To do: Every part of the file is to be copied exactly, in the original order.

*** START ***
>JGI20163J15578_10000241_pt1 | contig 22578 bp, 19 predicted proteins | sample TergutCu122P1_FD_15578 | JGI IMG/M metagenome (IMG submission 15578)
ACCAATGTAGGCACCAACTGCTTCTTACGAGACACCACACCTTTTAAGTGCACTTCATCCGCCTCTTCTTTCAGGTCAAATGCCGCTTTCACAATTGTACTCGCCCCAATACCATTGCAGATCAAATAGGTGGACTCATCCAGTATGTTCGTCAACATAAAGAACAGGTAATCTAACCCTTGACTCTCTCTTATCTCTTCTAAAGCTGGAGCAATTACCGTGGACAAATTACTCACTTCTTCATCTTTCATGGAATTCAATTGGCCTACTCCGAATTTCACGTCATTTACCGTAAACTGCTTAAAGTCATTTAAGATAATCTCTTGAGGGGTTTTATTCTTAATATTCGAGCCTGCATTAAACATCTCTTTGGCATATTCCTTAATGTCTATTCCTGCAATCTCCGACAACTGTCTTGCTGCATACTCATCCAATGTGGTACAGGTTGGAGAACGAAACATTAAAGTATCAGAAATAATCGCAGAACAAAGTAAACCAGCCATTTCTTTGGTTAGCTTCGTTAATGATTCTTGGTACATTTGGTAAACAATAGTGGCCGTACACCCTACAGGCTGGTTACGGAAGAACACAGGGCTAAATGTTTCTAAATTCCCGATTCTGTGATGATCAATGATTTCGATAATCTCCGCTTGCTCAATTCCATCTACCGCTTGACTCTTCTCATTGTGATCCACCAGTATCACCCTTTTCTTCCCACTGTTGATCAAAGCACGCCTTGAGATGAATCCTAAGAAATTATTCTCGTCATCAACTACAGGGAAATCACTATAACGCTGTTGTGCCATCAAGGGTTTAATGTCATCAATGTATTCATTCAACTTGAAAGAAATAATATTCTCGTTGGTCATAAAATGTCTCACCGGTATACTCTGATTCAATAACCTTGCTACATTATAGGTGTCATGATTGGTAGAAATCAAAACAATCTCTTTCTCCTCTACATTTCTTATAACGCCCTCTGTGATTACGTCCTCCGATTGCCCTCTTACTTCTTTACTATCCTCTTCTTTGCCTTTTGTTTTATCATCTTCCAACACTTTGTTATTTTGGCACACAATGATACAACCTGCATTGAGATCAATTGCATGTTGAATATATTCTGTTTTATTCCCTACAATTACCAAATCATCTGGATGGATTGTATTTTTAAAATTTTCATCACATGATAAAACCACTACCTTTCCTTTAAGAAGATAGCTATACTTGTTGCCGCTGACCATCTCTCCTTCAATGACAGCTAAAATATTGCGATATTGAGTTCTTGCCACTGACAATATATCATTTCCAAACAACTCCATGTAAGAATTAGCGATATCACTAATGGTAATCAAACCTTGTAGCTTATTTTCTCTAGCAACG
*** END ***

>JGI20163J15578_10000241_pt1 | contig 22578 bp, 19 predicted proteins | sample TergutCu122P1_FD_15578 | JGI IMG/M metagenome (IMG submission 15578)
ACCAATGTAGGCACCAACTGCTTCTTACGAGACACCACACCTTTTAAGTGCACTTCATCCGCCTCTTCTTTCAGGTCAAATGCCGCTTTCACAATTGTACTCGCCCCAATACCATTGCAGATCAAATAGGTGGACTCATCCAGTATGTTCGTCAACATAAAGAACAGGTAATCTAACCCTTGACTCTCTCTTATCTCTTCTAAAGCTGGAGCAATTACCGTGGACAAATTACTCACTTCTTCATCTTTCATGGAATTCAATTGGCCTACTCCGAATTTCACGTCATTTACCGTAAACTGCTTAAAGTCATTTAAGATAATCTCTTGAGGGGTTTTATTCTTAATATTCGAGCCTGCATTAAACATCTCTTTGGCATATTCCTTAATGTCTATTCCTGCAATCTCCGACAACTGTCTTGCTGCATACTCATCCAATGTGGTACAGGTTGGAGAACGAAACATTAAAGTATCAGAAATAATCGCAGAACAAAGTAAACCAGCCATTTCTTTGGTTAGCTTCGTTAATGATTCTTGGTACATTTGGTAAACAATAGTGGCCGTACACCCTACAGGCTGGTTACGGAAGAACACAGGGCTAAATGTTTCTAAATTCCCGATTCTGTGATGATCAATGATTTCGATAATCTCCGCTTGCTCAATTCCATCTACCGCTTGACTCTTCTCATTGTGATCCACCAGTATCACCCTTTTCTTCCCACTGTTGATCAAAGCACGCCTTGAGATGAATCCTAAGAAATTATTCTCGTCATCAACTACAGGGAAATCACTATAACGCTGTTGTGCCATCAAGGGTTTAATGTCATCAATGTATTCATTCAACTTGAAAGAAATAATATTCTCGTTGGTCATAAAATGTCTCACCGGTATACTCTGATTCAATAACCTTGCTACATTATAGGTGTCATGATTGGTAGAAATCAAAACAATCTCTTTCTCCTCTACATTTCTTATAACGCCCTCTGTGATTACGTCCTCCGATTGCCCTCTTACTTCTTTACTATCCTCTTCTTTGCCTTTTGTTTTATCATCTTCCAACACTTTGTTATTTTGGCACACAATGATACAACCTGCATTGAGATCAATTGCATGTTGAATATATTCTGTTTTATTCCCTACAATTACCAAATCATCTGGATGGATTGTATTTTTAAAATTTTCATCACATGATAAAACCACTACCTTTCCTTTAAGAAGATAGCTATACTTGTTGCCGCTGACCATCTCTCCTTCAATGACAGCTAAAATATTGCGATATTGAGTTCTTGCCACTGACAATATATCATTTCCAAACAACTCCATGTAAGAATTAGCGATATCACTAATGGTAATCAAACCTTGTAGCTTATTTTCTCTAGCAACG